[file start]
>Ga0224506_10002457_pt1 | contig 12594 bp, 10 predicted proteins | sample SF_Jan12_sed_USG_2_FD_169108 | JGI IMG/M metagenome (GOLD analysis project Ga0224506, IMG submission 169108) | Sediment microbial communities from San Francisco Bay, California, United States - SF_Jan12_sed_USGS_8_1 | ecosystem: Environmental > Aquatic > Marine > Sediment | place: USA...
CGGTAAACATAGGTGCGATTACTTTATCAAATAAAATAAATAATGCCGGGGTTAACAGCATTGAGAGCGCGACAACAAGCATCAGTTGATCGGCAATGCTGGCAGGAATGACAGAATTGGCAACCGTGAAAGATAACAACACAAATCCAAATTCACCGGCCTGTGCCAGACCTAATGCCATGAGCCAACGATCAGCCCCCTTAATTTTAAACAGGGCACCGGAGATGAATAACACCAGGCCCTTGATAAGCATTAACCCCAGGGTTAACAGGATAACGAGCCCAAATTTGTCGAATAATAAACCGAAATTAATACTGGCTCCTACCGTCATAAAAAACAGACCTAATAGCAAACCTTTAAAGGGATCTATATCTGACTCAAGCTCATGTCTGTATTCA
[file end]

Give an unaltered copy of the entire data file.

>Ga0224506_10002457_pt1 | contig 12594 bp, 10 predicted proteins | sample SF_Jan12_sed_USG_2_FD_169108 | JGI IMG/M metagenome (GOLD analysis project Ga0224506, IMG submission 169108) | Sediment microbial communities from San Francisco Bay, California, United States - SF_Jan12_sed_USGS_8_1 | ecosystem: Environmental > Aquatic > Marine > Sediment | place: USA...
CGGTAAACATAGGTGCGATTACTTTATCAAATAAAATAAATAATGCCGGGGTTAACAGCATTGAGAGCGCGACAACAAGCATCAGTTGATCGGCAATGCTGGCAGGAATGACAGAATTGGCAACCGTGAAAGATAACAACACAAATCCAAATTCACCGGCCTGTGCCAGACCTAATGCCATGAGCCAACGATCAGCCCCCTTAATTTTAAACAGGGCACCGGAGATGAATAACACCAGGCCCTTGATAAGCATTAACCCCAGGGTTAACAGGATAACGAGCCCAAATTTGTCGAATAATAAACCGAAATTAATACTGGCTCCTACCGTCATAAAAAACAGACCTAATAGCAAACCTTTAAAGGGATCTATATCTGACTCAAGCTCATGTCTGTATTCA